Some things don't change when the calendar flips, like unsustainable workloads.
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We start the year with this piece from McKinsey focusing on employee experience—though it emphasizes customers and priorities, not the power dynamics that lead to overwork. Workers are supposed to have control over their destinies—as long as these align with leadership, leaving flows of power unchanged, or so the conventional organizational wisdom goes.
Isn't agency and autonomy (read my post about this duo here) more than just what organization you're working in, and whether you're remote or not? This Harvard Business Review interview with the head of design firm IDEO also brings up how we learn through the “disequilibrium” that occurs when we question our mental models. (Read posts about being wrong in museums here and our sector-wide obsession with smarts here.) Can the pandemic and hybrid/remote work press this organizational change—or has the Omicron surge blitzed questions like this out of people's minds as they struggle for survival (or to get back to normal)?
The waves never end, writes Umair Haque, noting that the US elites bungled it again. What if this crisis will never be over? And are elites—and this doesn't just mean politicians—now only interested in following public emotion as if they're in perpetual fear of being canceled or declared irrelevant?
Here's an interview from McKinsey with author Jennifer Moss on burnout. I like this part: "I keep seeing companies make big declarations like, 'We gave a week off to our burned-out employees.' There’s so much irony to that. You’ve burned them out, so you’re giving them a week off, but have you [alleviated the] workload so when they go back they’re not dealing with the debt they’ve created?" Indeed.
Elizabeth Merrit, who leads the Center for the Future of Museums blog at the American Alliance of Museums, has this post on burnout in the museum field with a lot of useful links, noting this: "Employers are responsible for creating conditions that help prevent burnout and providing access to resources that can help with recovery; individuals for identifying the nature of their own particular burnout and choosing solutions that will work best for them. Effective recovery, they conclude, starts with the person suffering from burnout identifying the cause and nature of their own experience." She follows with some steps organizations and individuals can take to address the root causes of burnout. They're all fairly obvious if you've been reading both Merritt and Museum Human (try here and here), and "giving individuals control over their work" is high on the list. It's also worth reading Leadership Matters on wellness in organizations, though we have to be careful when emphasizing "leader-modeled" wellness, which can be out of touch with the issues facing and options available to most museum workers.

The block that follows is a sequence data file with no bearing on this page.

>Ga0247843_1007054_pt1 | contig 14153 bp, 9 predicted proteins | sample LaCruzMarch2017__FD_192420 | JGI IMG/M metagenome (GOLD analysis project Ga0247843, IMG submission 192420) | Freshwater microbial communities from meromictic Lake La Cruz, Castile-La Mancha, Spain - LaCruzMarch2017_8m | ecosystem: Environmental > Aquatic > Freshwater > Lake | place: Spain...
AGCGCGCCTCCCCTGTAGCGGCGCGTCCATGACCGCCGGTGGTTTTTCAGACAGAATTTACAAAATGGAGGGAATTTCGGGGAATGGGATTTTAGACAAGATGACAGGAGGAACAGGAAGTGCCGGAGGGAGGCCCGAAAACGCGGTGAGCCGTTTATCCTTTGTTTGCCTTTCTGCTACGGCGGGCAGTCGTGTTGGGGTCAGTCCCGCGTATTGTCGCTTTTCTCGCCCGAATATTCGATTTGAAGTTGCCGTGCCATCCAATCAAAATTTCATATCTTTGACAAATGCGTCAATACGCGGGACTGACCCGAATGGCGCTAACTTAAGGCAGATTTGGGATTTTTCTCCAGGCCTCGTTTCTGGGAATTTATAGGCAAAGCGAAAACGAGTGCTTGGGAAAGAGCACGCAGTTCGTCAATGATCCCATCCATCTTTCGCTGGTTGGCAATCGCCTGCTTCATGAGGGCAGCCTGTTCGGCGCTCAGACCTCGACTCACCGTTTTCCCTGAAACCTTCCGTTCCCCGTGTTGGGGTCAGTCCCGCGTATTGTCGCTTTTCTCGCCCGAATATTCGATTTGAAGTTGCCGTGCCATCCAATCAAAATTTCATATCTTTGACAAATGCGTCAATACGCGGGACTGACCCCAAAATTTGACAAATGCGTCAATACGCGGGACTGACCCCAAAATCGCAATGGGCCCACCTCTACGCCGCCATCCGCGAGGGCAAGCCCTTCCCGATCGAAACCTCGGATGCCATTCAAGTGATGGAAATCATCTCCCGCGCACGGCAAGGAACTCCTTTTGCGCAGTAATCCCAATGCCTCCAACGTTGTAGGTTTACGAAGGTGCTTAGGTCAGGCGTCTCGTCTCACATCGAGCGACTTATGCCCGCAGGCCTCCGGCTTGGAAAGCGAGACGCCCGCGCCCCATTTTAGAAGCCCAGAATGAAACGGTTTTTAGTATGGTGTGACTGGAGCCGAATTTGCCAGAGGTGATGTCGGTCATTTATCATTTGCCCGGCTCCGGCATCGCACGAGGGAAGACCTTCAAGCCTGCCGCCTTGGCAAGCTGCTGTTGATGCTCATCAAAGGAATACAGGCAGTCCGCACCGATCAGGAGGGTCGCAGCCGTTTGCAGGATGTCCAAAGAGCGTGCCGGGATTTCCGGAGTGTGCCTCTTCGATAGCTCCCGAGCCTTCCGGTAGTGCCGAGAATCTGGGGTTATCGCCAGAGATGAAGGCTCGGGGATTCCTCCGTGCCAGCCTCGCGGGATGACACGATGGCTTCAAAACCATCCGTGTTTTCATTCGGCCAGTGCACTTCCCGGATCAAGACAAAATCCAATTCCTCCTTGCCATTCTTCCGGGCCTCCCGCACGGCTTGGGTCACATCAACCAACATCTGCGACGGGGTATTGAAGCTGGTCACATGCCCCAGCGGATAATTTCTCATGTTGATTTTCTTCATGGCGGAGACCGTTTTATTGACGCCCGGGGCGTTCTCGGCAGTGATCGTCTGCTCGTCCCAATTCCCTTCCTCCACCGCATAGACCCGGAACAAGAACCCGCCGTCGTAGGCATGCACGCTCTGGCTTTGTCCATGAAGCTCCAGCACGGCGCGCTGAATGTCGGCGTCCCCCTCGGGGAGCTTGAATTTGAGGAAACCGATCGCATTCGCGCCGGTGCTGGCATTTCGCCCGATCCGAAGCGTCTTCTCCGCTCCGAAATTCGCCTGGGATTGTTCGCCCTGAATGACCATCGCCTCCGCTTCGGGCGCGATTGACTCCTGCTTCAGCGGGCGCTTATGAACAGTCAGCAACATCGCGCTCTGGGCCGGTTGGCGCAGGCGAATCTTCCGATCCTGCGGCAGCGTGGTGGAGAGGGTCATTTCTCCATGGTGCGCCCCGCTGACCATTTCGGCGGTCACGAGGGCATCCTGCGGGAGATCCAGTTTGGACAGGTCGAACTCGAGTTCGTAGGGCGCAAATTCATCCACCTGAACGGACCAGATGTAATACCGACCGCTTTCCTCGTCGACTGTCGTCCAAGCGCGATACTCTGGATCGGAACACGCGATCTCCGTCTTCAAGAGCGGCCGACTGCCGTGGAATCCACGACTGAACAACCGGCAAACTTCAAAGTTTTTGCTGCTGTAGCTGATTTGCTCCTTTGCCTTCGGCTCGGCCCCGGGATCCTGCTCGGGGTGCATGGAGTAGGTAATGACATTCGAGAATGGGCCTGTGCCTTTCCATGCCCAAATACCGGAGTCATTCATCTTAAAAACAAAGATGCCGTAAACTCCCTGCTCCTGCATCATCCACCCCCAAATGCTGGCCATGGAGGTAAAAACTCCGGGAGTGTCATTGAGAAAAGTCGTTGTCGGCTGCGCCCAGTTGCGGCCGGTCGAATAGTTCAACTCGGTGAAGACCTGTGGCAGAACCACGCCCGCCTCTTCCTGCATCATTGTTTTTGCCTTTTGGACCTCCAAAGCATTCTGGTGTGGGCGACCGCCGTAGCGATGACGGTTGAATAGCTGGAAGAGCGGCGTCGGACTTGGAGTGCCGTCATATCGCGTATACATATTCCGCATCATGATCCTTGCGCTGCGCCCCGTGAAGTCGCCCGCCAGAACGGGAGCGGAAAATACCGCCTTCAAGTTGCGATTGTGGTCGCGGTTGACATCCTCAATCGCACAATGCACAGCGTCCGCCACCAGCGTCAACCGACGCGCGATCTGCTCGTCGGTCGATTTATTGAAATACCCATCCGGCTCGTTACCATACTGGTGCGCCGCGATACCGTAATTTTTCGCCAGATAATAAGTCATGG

HBR had this useful article on what “incumbents” (meaning well-established organizations) already do well—worthwhile reading for people in a legacy field. It's an interesting take on "playing to one's strengths" to lead change and transformation.
The firm started by late architect Zaha Hadid has switched to employee ownership, though the story is more complicated than a simple "yay for workers." (It's not entirely clear if this just relates to profit-sharing or governance.) But it's still worth considering whether museums could ever be "employee-owned." (I wrote about alternative museum models here.)
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Cover image by Timo Müller / Unsplash [description: a yellow plaque with a red number 10 against a yellow surface]